Bound for Hell, Love and Rockets
Swan Lake - Act 2: No. 10 Scene - Tchaikovsky

Playlists:

Featured:  Signal Watch Halloween 2018



More Playlists:

Monday, September 24, 2018

PODCAST! WEREWOLF WATCH! a Signal Wach Halloween! "Late Phases" (2014) and "Dog Soldiers" (2002)


Watched:  08/18/2018
Format:  DVD
Viewing:  First (both)
Decade:  2000's and 2010's

SimonUK and Ryan go to the dogs with two monstrously good films set to make anyone howl.  We talk the werewolf genre and the troubles which ail it, but also what goes right in two movies sure to transform you into the Halloween mood.  It's two modern-era movies doing something a bit different with an age-old idea, and maybe coming out the top of the pack?

And, of course, there's a detour into discussing Sean Connery for absolutely no reason.




Music:
Bride of Frankenstein Theme by Franz Waxman
Hungry Like the Wolf, Duran Duran
Wolves (radio edit), Wu-Tang Clan
Swan Lake - Act 2: No. 10 Scene - Tchaikovsky

Get your audio episodes at:

Friday, October 6, 2017

Halloween Watch 2017: The Mummy



I didn't mean to watch all of The Mummy (1932), but as so often happens, I did.

This Universal monster movie was one that, the first time I watched it, I loved the first ten minutes and then felt waning interest in everything but Zita Johann.  But, the past two or three times I've given those first few minutes a shot (because I love the opening), I've really changed my tune.  And, in fact, have to retract initial statements made about dull camera-work in comparison to the grand, gothic guignol of Dracula or the surrealist landscapes of the first three Frankenstein films.

The lighting, sets, and FX employed are far more deft than I'd originally wanted to give credit, and leave you in a murky place where you know Bey is employing mystical shenanigans, but it's hard to put a finger on what and how.  Add in Karloff's performance, as well as that of Johann, and you've got something that's been aped more in vampire movies than anywhere else the past 85 years.

Karloff is actually terrific as Imhotep/ Ardath Bey, and the overall effect of the picture is not so much horrifying as it is eerie and uncanny.  Unraveling the machinations of what he's up to (ripped off for the past thirty or forty years of Dracula movies), and it's good stuff.

Weirdly, TCM rated the movie TV-14, and for the life of me, I have no idea why.  This is one I'd watch with a kid aged 10 or up.  There's no blood, minimal on-screen violence, a lack of nudity or sexual innuendo...  But Mummies are scary, I guess.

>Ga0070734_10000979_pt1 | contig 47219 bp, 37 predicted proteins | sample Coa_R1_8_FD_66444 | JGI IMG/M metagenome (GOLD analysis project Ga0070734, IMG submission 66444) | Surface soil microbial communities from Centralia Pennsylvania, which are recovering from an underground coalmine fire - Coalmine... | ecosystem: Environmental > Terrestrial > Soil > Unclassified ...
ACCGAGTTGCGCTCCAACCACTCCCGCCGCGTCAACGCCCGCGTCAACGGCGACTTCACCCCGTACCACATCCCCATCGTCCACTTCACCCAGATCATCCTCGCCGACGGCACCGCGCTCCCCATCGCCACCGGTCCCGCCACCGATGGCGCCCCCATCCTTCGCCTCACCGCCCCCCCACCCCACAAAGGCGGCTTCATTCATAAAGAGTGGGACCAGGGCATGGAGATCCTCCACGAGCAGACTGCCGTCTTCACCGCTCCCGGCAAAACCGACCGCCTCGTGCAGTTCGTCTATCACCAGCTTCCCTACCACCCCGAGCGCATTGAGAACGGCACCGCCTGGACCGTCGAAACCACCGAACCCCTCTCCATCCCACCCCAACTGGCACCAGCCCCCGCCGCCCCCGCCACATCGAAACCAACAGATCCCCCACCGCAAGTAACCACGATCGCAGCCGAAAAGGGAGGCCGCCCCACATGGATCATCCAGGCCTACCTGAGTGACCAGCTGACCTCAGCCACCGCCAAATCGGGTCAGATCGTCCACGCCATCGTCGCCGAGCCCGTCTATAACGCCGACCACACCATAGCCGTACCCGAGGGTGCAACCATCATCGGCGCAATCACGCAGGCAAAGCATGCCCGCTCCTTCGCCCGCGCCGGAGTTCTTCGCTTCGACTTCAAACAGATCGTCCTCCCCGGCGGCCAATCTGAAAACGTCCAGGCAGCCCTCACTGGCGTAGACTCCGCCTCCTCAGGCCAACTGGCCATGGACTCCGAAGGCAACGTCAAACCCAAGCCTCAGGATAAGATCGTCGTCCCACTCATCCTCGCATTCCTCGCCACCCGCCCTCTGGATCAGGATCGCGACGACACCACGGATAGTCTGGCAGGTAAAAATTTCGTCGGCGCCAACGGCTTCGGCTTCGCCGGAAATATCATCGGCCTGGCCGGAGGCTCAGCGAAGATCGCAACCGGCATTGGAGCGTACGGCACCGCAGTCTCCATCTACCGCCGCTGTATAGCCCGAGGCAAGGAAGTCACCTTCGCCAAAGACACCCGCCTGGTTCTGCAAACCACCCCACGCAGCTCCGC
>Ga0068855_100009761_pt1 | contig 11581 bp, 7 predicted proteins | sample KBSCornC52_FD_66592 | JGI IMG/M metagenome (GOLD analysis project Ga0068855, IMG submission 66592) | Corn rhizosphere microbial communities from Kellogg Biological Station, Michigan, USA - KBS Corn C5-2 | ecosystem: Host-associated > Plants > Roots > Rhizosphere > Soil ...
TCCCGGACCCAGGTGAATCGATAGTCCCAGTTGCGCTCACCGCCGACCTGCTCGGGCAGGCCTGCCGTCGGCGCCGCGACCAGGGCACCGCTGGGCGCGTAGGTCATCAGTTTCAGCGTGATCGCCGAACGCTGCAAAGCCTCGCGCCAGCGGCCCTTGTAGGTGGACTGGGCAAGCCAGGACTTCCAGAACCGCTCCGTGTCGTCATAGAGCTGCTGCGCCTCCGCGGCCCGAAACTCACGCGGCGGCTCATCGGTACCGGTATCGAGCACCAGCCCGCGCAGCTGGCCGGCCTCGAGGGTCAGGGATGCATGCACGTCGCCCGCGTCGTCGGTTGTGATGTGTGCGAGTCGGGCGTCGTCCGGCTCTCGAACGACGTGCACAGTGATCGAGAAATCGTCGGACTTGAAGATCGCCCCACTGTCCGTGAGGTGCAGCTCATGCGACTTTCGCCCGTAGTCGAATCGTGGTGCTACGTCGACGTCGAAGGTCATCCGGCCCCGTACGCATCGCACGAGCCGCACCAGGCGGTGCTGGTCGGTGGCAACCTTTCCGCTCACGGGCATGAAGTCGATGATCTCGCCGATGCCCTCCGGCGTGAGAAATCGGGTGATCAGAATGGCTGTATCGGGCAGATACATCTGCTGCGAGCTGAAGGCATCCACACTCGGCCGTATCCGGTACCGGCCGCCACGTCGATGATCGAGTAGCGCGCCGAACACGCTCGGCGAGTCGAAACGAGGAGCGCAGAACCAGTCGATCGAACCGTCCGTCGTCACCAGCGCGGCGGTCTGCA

Wednesday, October 4, 2017

Halloween Watch 2017: Theatre of Blood, Altered States, House of Dracula


Well, it's that time of the year, and we're watching movies about monsters and murders and transdimensional-psychotic states brought on by a rich cocktail of hallucinogens.

Saturday, September 16, 2017

Basil Gogos Has Merged With The Infinite



If you're a Monster Kid of any stripe, you know the work of Basil Gogos. Whether from his work painting covers of Famous Monsters of Filmland to album covers, Gogos spent the back half of the 20th Century and early 21st Century as king of a niche others are just now entering - illustrative portraiture of cinematic marvels and monsters.

Yesterday I became aware of the news that Basil Gogos has passed beyond this veil of tears.  But of this I am certain - his work is now as much a part of Monster Movie fandom as the films, actors and creators.  His uncanny visuals have been wonderful additions to pop-culture and modern culture itself.


Wednesday, August 9, 2017

Kaiju Watch: Shin Godzilla (2016)



I had two failed attempts to see Shin Godzilla (2016) when it was released in October 2016 and then had a quick return to the screen around New Years 2017.  The first time something at work came up and I had to cancel.  The second time I went to see the movie with PaulT and Jamie and something was wrong with the film.  It started and a 1K tone was laid over the soundtrack to the movie.  Which was both awful and hilarious.  Anyway, they stopped the movie about three minutes in, we had this weirdly informal conversation with the manager about what we should do, and I got a couple passes to come back, but couldn't attend the next screening as it was my first day back to work after the holiday break.

And the more stuff I saw about the movie, the more goggle-eyed I became.  I really wanted to see this flick.

In case you don't know what Shin Godzilla is, essentially Toho Studios rebooted the Godzilla franchise from square one (it was also marketed in the US as Godzilla: Resurgence).  And if you've never seen Gojira, the 1954 Godzilla that is the Japanese version and lacks Raymond Burr (a) shaaaaaaame on you, and (b) fix that immediately.  It's a terrific film.  And aside from Godzilla 1985, Gojira is one of the only movies that's just about Godzilla (aka: Gojira) attacking Tokyo by himself and for mysterious reasons and is not fighting, say, Anguirus*.  Here, in a re-booted universe that's never heard of Godzilla, our scaly pal returns again for the first time to wreak just horrible, unthinkable havoc upon an unsuspecting Tokyo.

And it is really, really good.